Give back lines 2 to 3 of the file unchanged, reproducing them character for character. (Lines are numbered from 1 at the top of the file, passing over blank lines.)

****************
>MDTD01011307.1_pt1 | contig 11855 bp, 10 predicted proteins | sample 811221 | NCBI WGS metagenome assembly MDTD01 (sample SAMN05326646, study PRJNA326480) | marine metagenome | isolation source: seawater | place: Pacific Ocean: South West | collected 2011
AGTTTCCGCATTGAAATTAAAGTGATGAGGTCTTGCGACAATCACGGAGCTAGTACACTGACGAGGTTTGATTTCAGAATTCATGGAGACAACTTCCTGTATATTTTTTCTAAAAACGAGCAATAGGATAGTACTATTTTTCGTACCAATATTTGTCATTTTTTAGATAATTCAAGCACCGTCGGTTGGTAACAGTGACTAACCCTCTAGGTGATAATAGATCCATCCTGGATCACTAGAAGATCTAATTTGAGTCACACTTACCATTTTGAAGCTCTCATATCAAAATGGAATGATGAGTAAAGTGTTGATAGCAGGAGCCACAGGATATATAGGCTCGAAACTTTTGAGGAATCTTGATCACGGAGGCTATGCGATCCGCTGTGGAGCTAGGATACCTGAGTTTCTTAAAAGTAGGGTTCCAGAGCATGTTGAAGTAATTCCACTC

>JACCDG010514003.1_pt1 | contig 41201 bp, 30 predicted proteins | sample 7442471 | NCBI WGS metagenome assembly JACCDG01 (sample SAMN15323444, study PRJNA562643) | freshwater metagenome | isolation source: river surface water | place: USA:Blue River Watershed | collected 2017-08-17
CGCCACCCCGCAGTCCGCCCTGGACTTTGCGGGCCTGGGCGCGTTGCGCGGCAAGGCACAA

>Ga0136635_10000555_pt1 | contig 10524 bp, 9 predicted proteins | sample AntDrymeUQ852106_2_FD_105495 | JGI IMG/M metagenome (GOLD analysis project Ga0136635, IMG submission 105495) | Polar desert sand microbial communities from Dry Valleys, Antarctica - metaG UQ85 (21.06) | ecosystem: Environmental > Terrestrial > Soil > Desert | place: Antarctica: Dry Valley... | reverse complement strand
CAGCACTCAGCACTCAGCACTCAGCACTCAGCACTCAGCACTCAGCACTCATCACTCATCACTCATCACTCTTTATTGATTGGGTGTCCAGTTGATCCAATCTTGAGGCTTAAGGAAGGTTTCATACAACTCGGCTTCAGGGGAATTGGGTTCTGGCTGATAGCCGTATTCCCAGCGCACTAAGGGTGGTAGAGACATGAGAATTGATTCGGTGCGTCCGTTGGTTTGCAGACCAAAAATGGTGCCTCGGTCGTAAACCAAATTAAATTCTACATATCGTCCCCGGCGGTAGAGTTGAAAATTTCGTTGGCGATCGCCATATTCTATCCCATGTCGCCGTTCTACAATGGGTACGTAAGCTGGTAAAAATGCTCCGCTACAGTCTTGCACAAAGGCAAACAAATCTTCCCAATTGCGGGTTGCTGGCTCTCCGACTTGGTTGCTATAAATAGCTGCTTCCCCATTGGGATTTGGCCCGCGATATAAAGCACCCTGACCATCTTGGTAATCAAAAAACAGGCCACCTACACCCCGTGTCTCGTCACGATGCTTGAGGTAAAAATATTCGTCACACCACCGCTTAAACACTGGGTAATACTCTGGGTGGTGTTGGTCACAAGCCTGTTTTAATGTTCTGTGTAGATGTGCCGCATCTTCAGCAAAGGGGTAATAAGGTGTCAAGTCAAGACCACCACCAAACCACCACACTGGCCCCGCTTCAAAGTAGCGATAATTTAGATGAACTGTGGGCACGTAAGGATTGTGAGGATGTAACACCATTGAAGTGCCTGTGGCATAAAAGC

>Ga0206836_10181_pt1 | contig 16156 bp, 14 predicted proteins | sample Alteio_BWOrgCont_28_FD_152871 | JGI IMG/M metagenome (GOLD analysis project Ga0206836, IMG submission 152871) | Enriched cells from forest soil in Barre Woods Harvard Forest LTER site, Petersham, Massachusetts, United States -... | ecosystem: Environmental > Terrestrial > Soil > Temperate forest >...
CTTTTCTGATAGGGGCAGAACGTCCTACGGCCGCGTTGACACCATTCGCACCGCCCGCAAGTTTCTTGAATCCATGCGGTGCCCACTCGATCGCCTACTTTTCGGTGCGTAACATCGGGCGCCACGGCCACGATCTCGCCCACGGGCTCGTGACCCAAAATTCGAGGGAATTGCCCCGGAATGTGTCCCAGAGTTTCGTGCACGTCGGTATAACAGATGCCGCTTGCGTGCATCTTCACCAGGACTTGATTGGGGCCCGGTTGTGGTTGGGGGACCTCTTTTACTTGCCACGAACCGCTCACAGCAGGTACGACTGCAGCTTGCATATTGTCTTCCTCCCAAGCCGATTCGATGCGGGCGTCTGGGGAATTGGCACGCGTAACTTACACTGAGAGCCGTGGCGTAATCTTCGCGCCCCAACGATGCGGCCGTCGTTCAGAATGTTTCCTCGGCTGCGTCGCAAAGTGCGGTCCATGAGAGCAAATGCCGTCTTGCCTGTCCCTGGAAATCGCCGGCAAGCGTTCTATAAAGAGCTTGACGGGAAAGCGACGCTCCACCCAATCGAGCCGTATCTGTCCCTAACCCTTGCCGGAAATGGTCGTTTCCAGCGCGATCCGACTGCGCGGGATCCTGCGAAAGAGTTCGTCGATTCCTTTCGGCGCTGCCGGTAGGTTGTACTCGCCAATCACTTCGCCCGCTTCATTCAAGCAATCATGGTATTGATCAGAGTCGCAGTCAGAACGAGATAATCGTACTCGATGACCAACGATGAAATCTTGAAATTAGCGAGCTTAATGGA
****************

AGTTTCCGCATTGAAATTAAAGTGATGAGGTCTTGCGACAATCACGGAGCTAGTACACTGACGAGGTTTGATTTCAGAATTCATGGAGACAACTTCCTGTATATTTTTTCTAAAAACGAGCAATAGGATAGTACTATTTTTCGTACCAATATTTGTCATTTTTTAGATAATTCAAGCACCGTCGGTTGGTAACAGTGACTAACCCTCTAGGTGATAATAGATCCATCCTGGATCACTAGAAGATCTAATTTGAGTCACACTTACCATTTTGAAGCTCTCATATCAAAATGGAATGATGAGTAAAGTGTTGATAGCAGGAGCCACAGGATATATAGGCTCGAAACTTTTGAGGAATCTTGATCACGGAGGCTATGCGATCCGCTGTGGAGCTAGGATACCTGAGTTTCTTAAAAGTAGGGTTCCAGAGCATGTTGAAGTAATTCCACTC

>JACCDG010514003.1_pt1 | contig 41201 bp, 30 predicted proteins | sample 7442471 | NCBI WGS metagenome assembly JACCDG01 (sample SAMN15323444, study PRJNA562643) | freshwater metagenome | isolation source: river surface water | place: USA:Blue River Watershed | collected 2017-08-17